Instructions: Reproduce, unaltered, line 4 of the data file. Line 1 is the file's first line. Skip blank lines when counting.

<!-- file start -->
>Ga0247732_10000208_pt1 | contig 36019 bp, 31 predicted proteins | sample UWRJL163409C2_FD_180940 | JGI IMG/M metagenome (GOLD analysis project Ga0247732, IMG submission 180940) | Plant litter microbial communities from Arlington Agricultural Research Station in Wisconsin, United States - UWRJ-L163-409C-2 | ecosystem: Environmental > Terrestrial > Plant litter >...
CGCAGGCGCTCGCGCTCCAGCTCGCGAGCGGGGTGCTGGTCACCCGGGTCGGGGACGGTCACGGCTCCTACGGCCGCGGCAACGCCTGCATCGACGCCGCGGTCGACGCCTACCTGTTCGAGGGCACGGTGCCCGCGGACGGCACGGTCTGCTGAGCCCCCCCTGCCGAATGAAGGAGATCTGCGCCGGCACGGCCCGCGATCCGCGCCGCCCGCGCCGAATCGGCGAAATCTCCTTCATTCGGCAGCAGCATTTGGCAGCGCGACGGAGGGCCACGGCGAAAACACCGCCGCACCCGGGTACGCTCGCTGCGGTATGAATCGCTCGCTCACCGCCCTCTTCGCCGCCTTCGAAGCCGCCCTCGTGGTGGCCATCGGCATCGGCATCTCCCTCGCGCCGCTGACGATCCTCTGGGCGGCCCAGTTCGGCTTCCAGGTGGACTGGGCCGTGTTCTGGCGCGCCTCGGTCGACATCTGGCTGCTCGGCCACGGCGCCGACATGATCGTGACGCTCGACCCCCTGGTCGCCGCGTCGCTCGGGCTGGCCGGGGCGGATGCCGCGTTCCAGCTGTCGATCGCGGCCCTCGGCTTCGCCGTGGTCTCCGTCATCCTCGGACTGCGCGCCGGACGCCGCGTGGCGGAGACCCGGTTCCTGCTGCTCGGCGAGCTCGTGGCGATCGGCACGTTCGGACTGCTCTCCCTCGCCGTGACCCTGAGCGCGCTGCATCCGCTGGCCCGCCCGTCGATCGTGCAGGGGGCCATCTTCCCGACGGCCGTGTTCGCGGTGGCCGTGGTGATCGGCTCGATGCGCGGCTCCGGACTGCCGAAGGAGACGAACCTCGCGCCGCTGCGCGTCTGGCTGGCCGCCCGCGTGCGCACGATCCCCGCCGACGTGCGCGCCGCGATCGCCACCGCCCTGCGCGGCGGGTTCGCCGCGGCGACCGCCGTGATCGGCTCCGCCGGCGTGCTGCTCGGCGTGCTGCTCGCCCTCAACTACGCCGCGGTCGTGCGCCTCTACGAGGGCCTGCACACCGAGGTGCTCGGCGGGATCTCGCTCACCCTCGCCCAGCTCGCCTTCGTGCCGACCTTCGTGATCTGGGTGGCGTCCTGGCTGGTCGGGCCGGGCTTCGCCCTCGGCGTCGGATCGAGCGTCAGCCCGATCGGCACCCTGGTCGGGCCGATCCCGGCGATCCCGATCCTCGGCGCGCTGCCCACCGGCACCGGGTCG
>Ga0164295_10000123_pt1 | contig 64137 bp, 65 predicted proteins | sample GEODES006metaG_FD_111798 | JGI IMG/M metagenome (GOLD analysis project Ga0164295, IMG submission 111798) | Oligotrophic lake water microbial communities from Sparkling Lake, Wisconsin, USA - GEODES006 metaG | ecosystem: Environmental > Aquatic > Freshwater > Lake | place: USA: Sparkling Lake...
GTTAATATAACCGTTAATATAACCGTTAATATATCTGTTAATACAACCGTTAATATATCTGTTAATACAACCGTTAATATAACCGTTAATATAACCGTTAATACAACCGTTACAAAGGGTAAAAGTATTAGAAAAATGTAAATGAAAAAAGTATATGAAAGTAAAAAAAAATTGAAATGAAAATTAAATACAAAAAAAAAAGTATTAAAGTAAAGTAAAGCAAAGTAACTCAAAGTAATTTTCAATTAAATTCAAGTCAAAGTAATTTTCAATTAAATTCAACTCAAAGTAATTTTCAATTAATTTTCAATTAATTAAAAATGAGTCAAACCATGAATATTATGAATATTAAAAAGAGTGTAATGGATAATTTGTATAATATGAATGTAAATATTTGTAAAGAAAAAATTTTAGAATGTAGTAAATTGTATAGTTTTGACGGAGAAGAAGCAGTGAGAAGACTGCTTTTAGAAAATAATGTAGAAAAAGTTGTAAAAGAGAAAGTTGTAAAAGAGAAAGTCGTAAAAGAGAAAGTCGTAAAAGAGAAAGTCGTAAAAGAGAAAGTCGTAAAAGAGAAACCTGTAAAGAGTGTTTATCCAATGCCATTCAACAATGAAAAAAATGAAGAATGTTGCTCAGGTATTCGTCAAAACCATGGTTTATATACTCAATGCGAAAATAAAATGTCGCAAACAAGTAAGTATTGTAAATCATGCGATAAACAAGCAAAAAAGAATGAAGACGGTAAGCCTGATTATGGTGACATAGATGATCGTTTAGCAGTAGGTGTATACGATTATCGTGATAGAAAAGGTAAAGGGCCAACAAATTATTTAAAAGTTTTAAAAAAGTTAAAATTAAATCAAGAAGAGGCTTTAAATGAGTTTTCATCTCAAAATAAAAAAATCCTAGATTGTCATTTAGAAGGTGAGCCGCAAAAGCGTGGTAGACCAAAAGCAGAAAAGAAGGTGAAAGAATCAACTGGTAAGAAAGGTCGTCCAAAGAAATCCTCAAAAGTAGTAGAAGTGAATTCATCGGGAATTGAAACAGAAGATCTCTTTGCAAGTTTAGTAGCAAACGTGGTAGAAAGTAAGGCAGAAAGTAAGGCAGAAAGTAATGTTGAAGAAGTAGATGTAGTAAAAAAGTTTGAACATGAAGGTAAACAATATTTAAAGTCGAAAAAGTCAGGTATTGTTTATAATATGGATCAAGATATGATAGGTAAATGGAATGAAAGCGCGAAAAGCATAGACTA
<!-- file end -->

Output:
GTTAATATAACCGTTAATATAACCGTTAATATATCTGTTAATACAACCGTTAATATATCTGTTAATACAACCGTTAATATAACCGTTAATATAACCGTTAATACAACCGTTACAAAGGGTAAAAGTATTAGAAAAATGTAAATGAAAAAAGTATATGAAAGTAAAAAAAAATTGAAATGAAAATTAAATACAAAAAAAAAAGTATTAAAGTAAAGTAAAGCAAAGTAACTCAAAGTAATTTTCAATTAAATTCAAGTCAAAGTAATTTTCAATTAAATTCAACTCAAAGTAATTTTCAATTAATTTTCAATTAATTAAAAATGAGTCAAACCATGAATATTATGAATATTAAAAAGAGTGTAATGGATAATTTGTATAATATGAATGTAAATATTTGTAAAGAAAAAATTTTAGAATGTAGTAAATTGTATAGTTTTGACGGAGAAGAAGCAGTGAGAAGACTGCTTTTAGAAAATAATGTAGAAAAAGTTGTAAAAGAGAAAGTTGTAAAAGAGAAAGTCGTAAAAGAGAAAGTCGTAAAAGAGAAAGTCGTAAAAGAGAAAGTCGTAAAAGAGAAACCTGTAAAGAGTGTTTATCCAATGCCATTCAACAATGAAAAAAATGAAGAATGTTGCTCAGGTATTCGTCAAAACCATGGTTTATATACTCAATGCGAAAATAAAATGTCGCAAACAAGTAAGTATTGTAAATCATGCGATAAACAAGCAAAAAAGAATGAAGACGGTAAGCCTGATTATGGTGACATAGATGATCGTTTAGCAGTAGGTGTATACGATTATCGTGATAGAAAAGGTAAAGGGCCAACAAATTATTTAAAAGTTTTAAAAAAGTTAAAATTAAATCAAGAAGAGGCTTTAAATGAGTTTTCATCTCAAAATAAAAAAATCCTAGATTGTCATTTAGAAGGTGAGCCGCAAAAGCGTGGTAGACCAAAAGCAGAAAAGAAGGTGAAAGAATCAACTGGTAAGAAAGGTCGTCCAAAGAAATCCTCAAAAGTAGTAGAAGTGAATTCATCGGGAATTGAAACAGAAGATCTCTTTGCAAGTTTAGTAGCAAACGTGGTAGAAAGTAAGGCAGAAAGTAAGGCAGAAAGTAATGTTGAAGAAGTAGATGTAGTAAAAAAGTTTGAACATGAAGGTAAACAATATTTAAAGTCGAAAAAGTCAGGTATTGTTTATAATATGGATCAAGATATGATAGGTAAATGGAATGAAAGCGCGAAAAGCATAGACTA